By Quynh Tran
with contributions from Susan Stone
 on January 19, 2016

BERLIN — The day before Berlin Fashion Week officially starts has become a favorite time for a meeting of the minds in the German fashion industry. And this season, that was marked by Li Edelkoort’s “The Emancipation of Everything” trend seminar and the sixth edition of the Zeitmagazin conference, both of which took place on Monday.

Edelkoort gave a talk that covered, well, almost everything. The ever-opinionated trend researcher opined on what the top colors for spring 2017 would be — brown and white, among others — and predicted the further feminization of men and the toughening of women. She also said that creatives would be priced out of big cities, but so would retailers, who would open shopping destinations in suburbs or further afield.

“Trends are slower than ever. When people say trends are moving fast, that’s totally ridiculous,” Edelkoort commented, citing the color pink’s 19-year trend run, and 15 years of low-rise pants. She also said that this was a good thing — that trends shouldn’t be for just one season, so that materials and systems can acclimate to and improve on the new ideas. Edelkoort also denounced fashion marketing, saying that it had lost its roots in research and forecasting, and is now “a profession of people scared of the future.”

Meanwhile, at the Zeitmagazin Conference, Germany’s fashion front line talked about the city’s changing sense of style.

Tillmann Prüfer, Zeitmagazin’s style director, intentionally gave an authoritarian performance while wearing a Darth Vader mask.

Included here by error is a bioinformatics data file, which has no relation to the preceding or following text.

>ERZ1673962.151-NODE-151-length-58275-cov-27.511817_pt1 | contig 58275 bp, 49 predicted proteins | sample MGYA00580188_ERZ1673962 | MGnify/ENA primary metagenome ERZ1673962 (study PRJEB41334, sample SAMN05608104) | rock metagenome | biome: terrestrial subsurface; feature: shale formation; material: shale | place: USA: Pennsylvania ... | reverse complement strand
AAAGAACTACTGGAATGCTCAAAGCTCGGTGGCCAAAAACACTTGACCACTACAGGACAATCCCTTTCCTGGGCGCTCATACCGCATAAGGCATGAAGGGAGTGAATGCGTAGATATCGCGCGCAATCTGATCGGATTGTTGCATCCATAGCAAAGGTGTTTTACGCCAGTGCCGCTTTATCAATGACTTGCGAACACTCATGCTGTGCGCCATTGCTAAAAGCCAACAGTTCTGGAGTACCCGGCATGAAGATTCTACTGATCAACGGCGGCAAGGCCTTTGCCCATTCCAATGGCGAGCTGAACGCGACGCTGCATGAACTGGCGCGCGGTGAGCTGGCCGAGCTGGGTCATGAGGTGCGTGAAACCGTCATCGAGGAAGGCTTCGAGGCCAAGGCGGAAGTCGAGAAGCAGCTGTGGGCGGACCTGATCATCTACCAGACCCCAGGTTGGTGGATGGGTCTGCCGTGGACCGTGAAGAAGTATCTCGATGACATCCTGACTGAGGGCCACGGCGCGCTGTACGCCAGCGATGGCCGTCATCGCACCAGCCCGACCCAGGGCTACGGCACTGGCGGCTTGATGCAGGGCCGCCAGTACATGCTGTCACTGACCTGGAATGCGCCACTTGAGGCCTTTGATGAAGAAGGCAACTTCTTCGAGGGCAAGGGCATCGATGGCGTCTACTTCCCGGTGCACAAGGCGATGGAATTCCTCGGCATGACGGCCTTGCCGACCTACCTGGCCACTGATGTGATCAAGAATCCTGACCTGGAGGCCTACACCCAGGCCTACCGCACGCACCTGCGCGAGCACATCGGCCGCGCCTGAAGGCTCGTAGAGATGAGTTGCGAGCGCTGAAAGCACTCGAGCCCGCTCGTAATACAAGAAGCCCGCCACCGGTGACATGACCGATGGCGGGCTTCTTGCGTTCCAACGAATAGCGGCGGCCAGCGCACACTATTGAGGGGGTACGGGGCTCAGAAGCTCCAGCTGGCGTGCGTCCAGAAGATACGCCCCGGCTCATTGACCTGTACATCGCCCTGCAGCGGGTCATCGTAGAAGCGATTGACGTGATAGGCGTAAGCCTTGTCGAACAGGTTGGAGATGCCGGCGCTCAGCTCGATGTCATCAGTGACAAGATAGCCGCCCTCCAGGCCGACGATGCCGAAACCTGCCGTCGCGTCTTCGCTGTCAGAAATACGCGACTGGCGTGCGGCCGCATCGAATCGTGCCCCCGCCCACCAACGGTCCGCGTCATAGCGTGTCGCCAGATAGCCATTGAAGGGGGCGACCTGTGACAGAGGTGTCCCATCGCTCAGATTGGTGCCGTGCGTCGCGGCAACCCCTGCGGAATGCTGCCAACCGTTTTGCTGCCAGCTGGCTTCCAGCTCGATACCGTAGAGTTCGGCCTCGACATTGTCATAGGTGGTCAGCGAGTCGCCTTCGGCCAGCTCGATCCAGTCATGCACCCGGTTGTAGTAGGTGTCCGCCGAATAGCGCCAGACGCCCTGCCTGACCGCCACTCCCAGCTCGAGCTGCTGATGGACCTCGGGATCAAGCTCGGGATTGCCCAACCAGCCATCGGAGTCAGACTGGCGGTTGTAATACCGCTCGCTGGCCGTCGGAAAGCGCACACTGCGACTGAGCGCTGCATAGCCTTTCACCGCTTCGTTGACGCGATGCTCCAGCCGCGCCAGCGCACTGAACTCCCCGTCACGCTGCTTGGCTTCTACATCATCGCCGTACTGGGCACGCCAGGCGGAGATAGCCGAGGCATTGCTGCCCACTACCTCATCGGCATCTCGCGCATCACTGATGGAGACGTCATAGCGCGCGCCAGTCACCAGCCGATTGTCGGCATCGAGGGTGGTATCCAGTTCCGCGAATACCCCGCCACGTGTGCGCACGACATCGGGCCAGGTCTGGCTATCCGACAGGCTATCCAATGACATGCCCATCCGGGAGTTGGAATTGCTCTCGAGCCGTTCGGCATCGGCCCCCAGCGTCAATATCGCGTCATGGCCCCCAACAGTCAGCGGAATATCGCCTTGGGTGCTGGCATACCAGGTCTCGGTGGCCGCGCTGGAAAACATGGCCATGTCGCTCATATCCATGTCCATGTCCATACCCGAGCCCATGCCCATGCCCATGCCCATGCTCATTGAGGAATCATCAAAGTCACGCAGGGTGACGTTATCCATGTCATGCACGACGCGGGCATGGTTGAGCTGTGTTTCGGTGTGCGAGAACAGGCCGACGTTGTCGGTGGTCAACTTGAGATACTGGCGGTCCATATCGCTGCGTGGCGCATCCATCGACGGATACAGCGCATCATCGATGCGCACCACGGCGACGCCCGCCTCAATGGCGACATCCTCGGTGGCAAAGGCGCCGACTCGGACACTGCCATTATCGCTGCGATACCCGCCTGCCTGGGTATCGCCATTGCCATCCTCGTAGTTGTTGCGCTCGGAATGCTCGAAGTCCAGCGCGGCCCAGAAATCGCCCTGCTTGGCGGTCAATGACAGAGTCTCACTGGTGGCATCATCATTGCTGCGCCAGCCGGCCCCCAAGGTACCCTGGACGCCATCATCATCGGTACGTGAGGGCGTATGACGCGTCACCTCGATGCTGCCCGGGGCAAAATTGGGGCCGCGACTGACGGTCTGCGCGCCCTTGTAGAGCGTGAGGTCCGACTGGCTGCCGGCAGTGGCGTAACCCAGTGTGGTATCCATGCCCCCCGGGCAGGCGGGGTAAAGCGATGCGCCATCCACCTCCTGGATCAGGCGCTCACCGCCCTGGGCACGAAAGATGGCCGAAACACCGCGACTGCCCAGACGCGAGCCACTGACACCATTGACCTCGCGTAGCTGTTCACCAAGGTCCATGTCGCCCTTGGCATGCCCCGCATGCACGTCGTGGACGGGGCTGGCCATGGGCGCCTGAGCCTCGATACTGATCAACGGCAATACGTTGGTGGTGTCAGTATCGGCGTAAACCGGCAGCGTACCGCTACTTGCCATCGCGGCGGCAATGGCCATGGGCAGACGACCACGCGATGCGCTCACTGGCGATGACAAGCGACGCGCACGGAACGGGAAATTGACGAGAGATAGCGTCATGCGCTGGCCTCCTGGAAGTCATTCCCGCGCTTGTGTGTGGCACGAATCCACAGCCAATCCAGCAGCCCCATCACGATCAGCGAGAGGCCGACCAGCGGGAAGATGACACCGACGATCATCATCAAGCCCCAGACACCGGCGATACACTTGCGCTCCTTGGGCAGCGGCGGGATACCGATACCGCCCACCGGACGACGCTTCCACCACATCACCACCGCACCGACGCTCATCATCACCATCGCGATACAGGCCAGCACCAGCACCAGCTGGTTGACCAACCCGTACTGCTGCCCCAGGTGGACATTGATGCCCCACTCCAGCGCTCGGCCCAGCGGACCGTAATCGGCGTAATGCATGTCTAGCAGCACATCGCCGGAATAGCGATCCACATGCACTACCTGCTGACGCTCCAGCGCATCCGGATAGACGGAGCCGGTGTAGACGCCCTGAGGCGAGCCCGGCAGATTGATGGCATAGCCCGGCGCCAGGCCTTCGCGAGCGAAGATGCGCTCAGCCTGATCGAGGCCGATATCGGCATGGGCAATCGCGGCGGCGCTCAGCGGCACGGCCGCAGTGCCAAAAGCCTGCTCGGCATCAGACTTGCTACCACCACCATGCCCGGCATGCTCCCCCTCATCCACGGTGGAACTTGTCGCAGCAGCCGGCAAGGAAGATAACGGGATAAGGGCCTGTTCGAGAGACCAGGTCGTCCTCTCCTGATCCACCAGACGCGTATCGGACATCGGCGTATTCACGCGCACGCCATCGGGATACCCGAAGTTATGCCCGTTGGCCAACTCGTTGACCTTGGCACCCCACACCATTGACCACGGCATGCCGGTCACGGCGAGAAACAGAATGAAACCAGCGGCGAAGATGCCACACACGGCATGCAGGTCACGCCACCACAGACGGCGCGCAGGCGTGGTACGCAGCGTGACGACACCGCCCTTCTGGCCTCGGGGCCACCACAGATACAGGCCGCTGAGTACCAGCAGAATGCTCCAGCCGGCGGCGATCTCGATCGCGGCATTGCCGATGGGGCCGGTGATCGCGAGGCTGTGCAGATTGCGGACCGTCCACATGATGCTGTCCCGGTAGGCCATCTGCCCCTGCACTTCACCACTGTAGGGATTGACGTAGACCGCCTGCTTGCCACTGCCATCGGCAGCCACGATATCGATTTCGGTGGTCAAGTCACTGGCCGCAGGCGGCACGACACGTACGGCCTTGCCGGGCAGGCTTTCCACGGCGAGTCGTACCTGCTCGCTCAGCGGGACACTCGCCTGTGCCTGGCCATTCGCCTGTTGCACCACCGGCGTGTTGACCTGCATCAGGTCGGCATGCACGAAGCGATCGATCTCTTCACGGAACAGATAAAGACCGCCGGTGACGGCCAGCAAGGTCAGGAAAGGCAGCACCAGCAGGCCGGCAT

“Fashion is increasingly producing Death Stars,” he said, referring to objects doomed to perish disastrously as seen in “Star Wars.” “Everything is being made understandable, which makes it predictable. That’s not how fashion is supposed to be. We need more powerful intuition.”

More optimistic was Christian Ehlera member of the European Parliament and founder and president of the parliamentarian intergroup Creative Industries in Europe.

“The Parisian Rive Gauche was a notion of an awakening,” he said. “Like Paris back in the day, Berlin is a city of an awakening. It has to enter a marriage with its fashion scene, so the two of them can push each other.”

La Rinascente Group’s vice chairman Vittorio Radice continued in a slightly different manner.

“In Berlin, there’s construction everywhere — except in KaDeWe. In order to be part of the city, we need to demolish everything,” he said, adding that wasn’t entirely true. “But the quality of Berlin in one word is ‘change.’ And if we want to embrace the spirit of the city, we have to embrace change.”

For Stefano Pilati, head designer for Ermenegildo Zegna, it was a personal step.

“When I quit Saint Laurent, I quit a chapter of my life,” he said. “I moved to Berlin as a form of rebellion, which was exceptional. I celebrated it with a flower tattoo, with a good hope that everything in front of me will be as beautiful as the flower.”

Justin O’Shea, the recently promoted to global fashion director of, also had a change of skin.

“My last tattoo was a black unicorn, but just because my four-year-old niece likes unicorns,” he said.

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